Thursday, June 25, 2015

NY Times reviews 'Deep in the Iris'

Wonderful review from The New York Times:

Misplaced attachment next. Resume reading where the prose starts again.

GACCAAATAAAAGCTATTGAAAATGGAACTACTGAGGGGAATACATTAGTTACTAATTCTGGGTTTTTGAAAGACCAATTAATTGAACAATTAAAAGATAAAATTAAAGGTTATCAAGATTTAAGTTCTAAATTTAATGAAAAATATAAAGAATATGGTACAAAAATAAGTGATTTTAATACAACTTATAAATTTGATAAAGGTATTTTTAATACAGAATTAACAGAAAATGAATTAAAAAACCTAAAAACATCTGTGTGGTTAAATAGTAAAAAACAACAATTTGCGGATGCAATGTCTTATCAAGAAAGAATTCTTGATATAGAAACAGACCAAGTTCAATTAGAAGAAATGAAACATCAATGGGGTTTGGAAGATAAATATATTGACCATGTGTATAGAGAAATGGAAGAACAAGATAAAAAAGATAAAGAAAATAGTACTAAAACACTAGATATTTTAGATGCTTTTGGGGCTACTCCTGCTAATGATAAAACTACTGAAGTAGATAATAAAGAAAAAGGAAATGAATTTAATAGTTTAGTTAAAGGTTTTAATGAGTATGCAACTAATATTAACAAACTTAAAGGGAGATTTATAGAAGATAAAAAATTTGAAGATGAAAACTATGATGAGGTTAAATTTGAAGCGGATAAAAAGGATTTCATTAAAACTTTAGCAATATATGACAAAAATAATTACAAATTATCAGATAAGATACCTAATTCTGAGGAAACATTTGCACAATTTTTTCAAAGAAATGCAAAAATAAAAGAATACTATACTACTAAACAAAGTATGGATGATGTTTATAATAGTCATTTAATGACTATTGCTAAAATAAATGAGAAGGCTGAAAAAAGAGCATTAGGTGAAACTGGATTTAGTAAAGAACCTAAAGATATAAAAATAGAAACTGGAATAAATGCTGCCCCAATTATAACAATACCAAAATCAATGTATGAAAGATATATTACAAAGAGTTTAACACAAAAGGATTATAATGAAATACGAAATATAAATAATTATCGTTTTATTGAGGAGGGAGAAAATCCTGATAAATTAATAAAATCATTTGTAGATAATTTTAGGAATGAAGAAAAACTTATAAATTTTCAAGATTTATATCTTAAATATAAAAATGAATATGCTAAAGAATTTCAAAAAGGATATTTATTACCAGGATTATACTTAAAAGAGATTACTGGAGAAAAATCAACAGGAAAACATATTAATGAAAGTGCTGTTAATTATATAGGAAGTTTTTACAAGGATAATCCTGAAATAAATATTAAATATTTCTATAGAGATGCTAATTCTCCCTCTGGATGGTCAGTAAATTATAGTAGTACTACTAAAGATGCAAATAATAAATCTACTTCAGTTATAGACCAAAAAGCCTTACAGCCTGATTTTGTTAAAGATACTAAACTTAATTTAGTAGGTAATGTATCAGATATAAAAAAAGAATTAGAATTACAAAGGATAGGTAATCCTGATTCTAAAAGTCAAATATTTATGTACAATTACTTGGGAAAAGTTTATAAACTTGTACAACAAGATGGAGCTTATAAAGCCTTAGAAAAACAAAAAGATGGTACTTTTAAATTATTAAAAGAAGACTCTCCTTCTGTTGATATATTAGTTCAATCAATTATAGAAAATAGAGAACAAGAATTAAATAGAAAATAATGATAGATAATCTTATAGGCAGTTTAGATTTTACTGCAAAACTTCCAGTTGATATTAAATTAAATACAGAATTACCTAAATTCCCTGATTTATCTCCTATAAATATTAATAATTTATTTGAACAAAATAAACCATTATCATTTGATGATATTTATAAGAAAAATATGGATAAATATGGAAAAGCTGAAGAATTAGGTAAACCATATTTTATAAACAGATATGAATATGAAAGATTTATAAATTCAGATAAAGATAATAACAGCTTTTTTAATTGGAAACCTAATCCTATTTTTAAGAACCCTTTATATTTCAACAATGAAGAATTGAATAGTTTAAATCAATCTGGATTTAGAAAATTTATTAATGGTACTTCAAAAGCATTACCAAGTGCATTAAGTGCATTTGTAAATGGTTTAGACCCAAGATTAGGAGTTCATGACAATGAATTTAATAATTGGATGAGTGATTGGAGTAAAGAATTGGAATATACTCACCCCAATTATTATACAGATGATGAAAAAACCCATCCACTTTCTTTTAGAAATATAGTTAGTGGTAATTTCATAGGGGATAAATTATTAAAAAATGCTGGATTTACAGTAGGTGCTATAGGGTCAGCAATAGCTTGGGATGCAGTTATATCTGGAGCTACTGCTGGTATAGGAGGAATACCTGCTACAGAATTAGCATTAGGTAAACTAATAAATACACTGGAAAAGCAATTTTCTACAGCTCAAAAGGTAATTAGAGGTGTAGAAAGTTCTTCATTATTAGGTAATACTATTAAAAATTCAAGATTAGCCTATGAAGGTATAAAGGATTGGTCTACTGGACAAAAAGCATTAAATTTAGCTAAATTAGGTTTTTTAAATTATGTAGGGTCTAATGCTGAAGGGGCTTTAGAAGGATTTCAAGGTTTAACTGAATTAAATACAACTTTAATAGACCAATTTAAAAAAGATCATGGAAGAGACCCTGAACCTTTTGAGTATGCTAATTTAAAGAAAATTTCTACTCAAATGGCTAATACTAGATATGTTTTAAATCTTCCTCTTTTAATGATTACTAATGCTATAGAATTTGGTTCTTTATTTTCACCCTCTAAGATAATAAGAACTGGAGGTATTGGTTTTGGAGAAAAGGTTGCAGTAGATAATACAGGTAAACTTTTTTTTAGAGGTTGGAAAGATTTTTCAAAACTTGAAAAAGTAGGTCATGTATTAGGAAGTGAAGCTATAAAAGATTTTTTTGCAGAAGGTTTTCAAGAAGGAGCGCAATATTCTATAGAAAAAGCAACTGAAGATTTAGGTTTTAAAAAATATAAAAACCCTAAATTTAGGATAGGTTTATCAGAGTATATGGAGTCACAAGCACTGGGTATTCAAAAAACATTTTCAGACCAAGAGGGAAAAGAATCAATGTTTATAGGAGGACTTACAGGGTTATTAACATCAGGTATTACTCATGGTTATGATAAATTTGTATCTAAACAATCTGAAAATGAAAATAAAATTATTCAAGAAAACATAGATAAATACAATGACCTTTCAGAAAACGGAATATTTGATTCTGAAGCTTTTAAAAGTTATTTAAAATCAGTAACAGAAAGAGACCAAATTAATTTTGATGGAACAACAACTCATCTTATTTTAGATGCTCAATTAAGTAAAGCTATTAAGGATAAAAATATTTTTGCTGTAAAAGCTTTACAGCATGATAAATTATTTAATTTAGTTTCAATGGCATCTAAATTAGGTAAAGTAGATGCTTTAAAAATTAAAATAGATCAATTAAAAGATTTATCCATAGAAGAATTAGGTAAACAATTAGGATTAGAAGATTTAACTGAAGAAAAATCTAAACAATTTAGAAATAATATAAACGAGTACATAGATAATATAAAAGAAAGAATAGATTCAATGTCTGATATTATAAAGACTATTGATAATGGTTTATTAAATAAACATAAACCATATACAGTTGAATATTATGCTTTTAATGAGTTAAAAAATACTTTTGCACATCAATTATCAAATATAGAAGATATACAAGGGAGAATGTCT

Everything in ostensibly polite Western society is conspiring to provoke Raphaelle Standell, but she won’t let that happen. The lyrics she writes as the frontwoman of the Canadian band Braids are fragile but determined, the product of disappointment and abuse but a blueprint for navigating those horrors. “Deep in the Iris” (Arbutus), the third full-length Braids album, is characteristically excellent, but in more provocative fashion than before. In the past, the band — which also features the nimble multi-instrumentalists Austin Tufts and Taylor Smith — leaned on skittish abstraction, but this album is a bolder affair. In places it’s almost neo-soul in its warmth, though Braids achieves that luster with much chillier inputs. And “Bunny Rose” and “Taste” sound like cousins of AlunaGeorge’s 1990s-inflected club-soul. Throughout, Ms. Standell is more relaxed as a singer, easing into softness even as her subject matter is strikingly bleak. On “Happy When,” she uses her phone to counter her loneliness, and on “Sore Eyes,” her computer is both a reprieve and a black hole: “Watched some porn/And surfed till my eyes got sore again/Now I’m feeling gross and choked.” The most vivid dread here is on “Miniskirt,” which touches on familial abuse, street harassment and slut-shaming. Ms. Standell’s wounds are her armor here. “My little mini skirt/Think you can have it,” she sings, then rejoinders, “My little mini skirt/It’s mine all mine.”

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